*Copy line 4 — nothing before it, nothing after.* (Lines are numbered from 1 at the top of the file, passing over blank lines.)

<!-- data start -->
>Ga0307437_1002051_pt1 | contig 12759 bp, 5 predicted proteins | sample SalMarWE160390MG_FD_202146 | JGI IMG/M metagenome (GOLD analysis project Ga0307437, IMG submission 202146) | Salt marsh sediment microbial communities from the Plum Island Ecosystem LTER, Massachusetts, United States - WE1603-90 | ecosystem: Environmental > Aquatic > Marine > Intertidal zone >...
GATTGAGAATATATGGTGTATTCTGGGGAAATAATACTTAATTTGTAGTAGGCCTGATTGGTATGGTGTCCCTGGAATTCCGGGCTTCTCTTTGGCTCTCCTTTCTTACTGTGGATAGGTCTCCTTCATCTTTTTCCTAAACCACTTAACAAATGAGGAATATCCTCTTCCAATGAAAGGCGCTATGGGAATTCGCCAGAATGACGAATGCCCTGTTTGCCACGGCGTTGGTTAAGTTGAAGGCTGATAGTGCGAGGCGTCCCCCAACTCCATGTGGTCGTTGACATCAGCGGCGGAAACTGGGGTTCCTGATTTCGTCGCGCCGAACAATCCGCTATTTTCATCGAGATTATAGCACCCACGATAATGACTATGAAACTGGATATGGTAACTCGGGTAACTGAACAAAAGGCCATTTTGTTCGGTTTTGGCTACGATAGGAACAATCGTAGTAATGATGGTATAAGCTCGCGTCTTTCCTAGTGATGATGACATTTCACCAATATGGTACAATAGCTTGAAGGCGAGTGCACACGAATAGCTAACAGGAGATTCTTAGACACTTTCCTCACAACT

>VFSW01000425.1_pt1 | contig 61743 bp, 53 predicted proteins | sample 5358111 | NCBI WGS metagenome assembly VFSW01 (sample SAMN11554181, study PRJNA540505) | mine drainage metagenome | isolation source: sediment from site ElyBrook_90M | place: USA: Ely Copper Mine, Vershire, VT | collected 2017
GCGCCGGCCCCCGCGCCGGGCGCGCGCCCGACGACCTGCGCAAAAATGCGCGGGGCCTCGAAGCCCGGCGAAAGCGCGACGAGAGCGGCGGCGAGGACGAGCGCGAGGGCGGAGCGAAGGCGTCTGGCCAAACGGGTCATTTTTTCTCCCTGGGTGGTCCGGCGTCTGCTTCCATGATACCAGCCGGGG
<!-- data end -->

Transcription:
GCGCCGGCCCCCGCGCCGGGCGCGCGCCCGACGACCTGCGCAAAAATGCGCGGGGCCTCGAAGCCCGGCGAAAGCGCGACGAGAGCGGCGGCGAGGACGAGCGCGAGGGCGGAGCGAAGGCGTCTGGCCAAACGGGTCATTTTTTCTCCCTGGGTGGTCCGGCGTCTGCTTCCATGATACCAGCCGGGG